The Codices Sinaiticus (א), Vaticanus (B) and Washingtonensis (W) all have fold, ἑλίγμα, rather than mixture, or μίγμα, after the papyrus P66, the Codex Alexandrinus (A) and the Majority Text. In the next verse, the word perfumes is from the Greek word ἄρωμα, the source of our own English word aroma, where the King James Version has spices.
It was Nicodemus who had come to Christ in the night several years earlier, near the beginning of His ministry, as it is recorded in John chapter 3. While the account of his having become a disciple is not conclusive there, Nicodemus must have been persuaded by Christ in their conversation that night, and later became a disciple. Like Joseph, Nicodemus must have also been on their council, and he too had resisted the adversaries of Christ in their meetings, as it is recorded in John chapter 7. There, when the chief priests and Pharisees had sent men to seize Christ, “45 Then came the officers to the chief priests and Pharisees; and they said unto them, Why have ye not brought him? 46 The officers answered, Never man spake like this man. 47 Then answered them the Pharisees, Are ye also deceived? 48 Have any of the rulers or of the Pharisees believed on him? 49 But this people who knoweth not the law are cursed. 50 Nicodemus saith unto them, (he that came to Jesus by night, being one of them [so Nicodemus was a Pharisee, as John had also said in chapter 3],) 51 Doth our law judge any man, before it hear him, and know what he doeth? 52 They answered and said unto him, Art thou also of Galilee? Search, and look: for out of Galilee ariseth no prophet.” So Nicodemus resisted the enemies of Christ, and they despised him for it. But now Nicodemus is here to help his fellow counsellor, Joseph of Arimathaea, and it is probable that each man was aware of their mutual but covert love for Christ, as John also said that Joseph remained a disciple secretly, “for fear of the Jews”.
40 Therefore they took the body of Yahshua and they bound it in linen cloths with the perfumes, just as it is a custom with the Judaeans to bury.
This burial custom as it is described here would apparently be limited to wealthy Judaeans, and Christ had that luxury, as we have already cited Isaiah 53:9 where it says “he made his grave with the wicked, and with the rich in his death”. Lazarus was wound in linen cloths in this same manner, but because he was expected to emit a strong odor, perhaps he was not covered with the ointment, but that also may be why Mary had a pound of myrrh available to use in anointing Christ after Lazarus had been raised.
Wealthier families, families that owned land, did indeed keep family tombs where the dead were laid out until the flesh decayed, and then the bones were moved to an ossuary, a box built of wood or carved out of stone for that purpose, and the space was reserved for the next family member who would pass. Eventually the ossuary would contain the bones of many family members. Poorer families used common fields and buried their dead in small shafts, many examples of which have been found by archaeologists in Palestine.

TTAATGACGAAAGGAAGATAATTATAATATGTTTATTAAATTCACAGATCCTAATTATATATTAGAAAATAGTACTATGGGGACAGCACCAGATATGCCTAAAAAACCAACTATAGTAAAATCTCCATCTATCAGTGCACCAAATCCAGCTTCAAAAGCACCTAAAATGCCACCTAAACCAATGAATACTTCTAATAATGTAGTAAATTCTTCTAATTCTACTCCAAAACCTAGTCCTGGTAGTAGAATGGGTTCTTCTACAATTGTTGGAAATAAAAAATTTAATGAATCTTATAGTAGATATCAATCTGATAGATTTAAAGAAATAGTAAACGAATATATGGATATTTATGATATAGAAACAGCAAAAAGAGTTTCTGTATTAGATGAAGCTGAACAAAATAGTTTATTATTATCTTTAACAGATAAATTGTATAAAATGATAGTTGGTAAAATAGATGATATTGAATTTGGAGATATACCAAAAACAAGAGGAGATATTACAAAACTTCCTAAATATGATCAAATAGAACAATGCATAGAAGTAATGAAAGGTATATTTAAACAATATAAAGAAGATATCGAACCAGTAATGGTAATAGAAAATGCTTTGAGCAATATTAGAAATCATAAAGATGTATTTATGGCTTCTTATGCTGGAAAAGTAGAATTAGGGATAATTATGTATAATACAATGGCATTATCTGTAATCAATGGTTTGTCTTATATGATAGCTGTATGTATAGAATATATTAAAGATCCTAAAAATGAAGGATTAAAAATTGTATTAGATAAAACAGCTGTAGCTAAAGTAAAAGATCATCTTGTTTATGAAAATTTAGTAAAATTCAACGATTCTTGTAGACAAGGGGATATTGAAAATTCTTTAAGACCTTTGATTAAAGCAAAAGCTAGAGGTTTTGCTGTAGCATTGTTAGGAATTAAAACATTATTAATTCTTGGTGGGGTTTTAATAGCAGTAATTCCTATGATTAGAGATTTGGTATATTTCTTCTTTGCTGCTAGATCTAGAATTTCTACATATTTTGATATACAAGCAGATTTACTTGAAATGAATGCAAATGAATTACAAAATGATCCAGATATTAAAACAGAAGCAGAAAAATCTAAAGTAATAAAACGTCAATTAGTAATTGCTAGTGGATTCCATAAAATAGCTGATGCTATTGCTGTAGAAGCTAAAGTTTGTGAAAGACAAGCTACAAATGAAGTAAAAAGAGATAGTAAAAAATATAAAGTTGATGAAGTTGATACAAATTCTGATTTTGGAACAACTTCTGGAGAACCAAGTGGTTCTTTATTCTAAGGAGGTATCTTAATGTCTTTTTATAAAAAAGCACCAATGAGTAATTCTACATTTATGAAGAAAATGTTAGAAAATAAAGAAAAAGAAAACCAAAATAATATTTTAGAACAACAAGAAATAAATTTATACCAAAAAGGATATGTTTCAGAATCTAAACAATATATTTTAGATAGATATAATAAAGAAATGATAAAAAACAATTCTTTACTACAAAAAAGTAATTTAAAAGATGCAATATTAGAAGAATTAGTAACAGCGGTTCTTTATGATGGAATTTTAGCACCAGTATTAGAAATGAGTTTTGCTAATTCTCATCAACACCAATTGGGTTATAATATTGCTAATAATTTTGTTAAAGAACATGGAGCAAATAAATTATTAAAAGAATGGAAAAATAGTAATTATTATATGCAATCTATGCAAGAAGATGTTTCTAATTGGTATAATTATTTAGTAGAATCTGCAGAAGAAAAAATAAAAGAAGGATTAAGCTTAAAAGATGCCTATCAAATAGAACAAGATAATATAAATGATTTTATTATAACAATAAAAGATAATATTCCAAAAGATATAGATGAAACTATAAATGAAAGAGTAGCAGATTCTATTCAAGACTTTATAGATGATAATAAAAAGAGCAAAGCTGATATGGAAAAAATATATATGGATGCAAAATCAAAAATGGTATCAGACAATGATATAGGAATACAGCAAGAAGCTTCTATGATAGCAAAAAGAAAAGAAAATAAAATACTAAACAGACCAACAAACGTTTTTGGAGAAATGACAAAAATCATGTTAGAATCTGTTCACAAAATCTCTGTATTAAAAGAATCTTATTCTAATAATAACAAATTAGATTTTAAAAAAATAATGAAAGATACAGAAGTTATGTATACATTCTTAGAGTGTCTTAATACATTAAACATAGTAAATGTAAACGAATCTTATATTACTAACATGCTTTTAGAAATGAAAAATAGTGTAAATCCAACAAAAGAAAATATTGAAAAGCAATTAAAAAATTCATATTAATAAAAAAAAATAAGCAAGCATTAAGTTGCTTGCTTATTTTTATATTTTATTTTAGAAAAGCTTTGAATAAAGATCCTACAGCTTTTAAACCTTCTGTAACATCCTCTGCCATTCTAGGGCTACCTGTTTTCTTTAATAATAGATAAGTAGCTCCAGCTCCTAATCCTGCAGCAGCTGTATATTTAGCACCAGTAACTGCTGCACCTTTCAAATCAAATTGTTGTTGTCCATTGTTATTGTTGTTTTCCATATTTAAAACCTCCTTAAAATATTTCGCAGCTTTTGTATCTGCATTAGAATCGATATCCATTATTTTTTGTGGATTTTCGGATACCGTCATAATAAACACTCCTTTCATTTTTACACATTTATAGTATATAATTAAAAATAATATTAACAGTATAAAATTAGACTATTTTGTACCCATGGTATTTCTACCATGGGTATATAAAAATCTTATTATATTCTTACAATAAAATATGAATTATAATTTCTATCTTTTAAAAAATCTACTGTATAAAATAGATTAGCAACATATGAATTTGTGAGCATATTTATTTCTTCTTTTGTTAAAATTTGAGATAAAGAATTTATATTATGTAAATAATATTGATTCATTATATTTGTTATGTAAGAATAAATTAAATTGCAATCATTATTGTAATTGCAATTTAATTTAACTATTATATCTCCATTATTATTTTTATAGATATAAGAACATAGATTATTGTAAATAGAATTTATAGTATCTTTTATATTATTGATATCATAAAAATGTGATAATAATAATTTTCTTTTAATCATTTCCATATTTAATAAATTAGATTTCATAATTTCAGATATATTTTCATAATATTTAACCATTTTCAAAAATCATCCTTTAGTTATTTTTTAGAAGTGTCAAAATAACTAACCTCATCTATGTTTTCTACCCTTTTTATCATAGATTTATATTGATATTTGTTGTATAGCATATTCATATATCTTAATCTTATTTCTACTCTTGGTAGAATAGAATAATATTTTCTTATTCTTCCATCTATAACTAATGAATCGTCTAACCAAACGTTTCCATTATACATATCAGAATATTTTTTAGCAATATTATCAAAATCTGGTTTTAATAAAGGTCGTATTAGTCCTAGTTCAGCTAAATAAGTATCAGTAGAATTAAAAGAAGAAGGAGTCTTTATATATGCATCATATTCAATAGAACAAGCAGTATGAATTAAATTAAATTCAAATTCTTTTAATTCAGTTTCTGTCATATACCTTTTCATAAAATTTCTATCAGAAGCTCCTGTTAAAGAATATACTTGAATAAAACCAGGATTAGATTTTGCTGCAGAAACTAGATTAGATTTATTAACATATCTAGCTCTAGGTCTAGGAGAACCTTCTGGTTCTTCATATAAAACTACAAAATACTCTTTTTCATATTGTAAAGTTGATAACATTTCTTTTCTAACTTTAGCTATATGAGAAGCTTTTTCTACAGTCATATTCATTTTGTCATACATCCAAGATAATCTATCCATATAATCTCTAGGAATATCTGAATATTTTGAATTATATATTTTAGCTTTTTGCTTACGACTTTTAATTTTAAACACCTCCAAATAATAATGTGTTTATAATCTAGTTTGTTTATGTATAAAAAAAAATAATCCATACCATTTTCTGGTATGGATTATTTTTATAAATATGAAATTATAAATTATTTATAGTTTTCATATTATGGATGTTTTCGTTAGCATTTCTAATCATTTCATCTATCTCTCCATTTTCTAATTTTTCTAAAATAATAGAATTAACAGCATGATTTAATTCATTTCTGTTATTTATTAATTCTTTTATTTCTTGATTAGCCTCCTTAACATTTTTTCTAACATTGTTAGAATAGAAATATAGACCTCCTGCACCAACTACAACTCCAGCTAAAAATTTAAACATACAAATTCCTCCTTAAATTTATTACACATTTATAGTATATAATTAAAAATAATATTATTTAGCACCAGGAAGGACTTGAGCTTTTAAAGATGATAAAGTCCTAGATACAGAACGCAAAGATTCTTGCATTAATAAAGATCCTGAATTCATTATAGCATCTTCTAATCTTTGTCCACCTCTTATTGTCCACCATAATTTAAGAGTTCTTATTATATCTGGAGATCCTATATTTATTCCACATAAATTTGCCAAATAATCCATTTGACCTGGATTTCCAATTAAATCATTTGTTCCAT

41 Now there was in the place where He was crucified a garden, and in the garden a new tomb in which no one as yet was buried [literally laid].
Here I may conjecture, that perhaps the virgin tomb shadows the circumstances of the virgin birth, and Christ was resurrected as first born from among the dead, just as He had come into the world in the first place.
42 So there, on account of the preparation day of the Judaeans, because the tomb was near, they had laid Yahshua.
Joseph of Arimathaea must have been wealthy, as he owned an estate outside the gates of Jerusalem which contained a garden, and in the garden was a tomb hewn from rock. This virgin tomb he must have planned and had hewn for his own burial, so he must have also had a family to whom he hoped to leave his estate. While the city was destroyed shortly after the Resurrection, there are at least three tombs which may meet this description which have been found near Jerusalem by archaeologists, and they compete for identification as the tomb in which Christ was buried.
On another note, here it is also evident that not everyone who resists the spiritual wickedness in high places, the phenomenon of Jewish world supremacy, should be vocal and outspoken about it. If Nicodemus and Joseph of Arimathaea had forced the issue at the councils of the Pharisees and chief priests, if they had openly rebelled against them, then they themselves would have been persecuted, and they would not have been in this position to do this service to God in fulfillment of the writings. Surely there must have been other services which they also performed, but of which we are not aware.
While this concludes our commentary on John chapter 19, surely we may discuss other aspects of these events before we move on to chapter 20, and the account of the Resurrection of the Christ, as He had said in John chapter 10, speaking of His Own life, “18… I lay it down of myself. I have power to lay it down, and I have power to take it again….”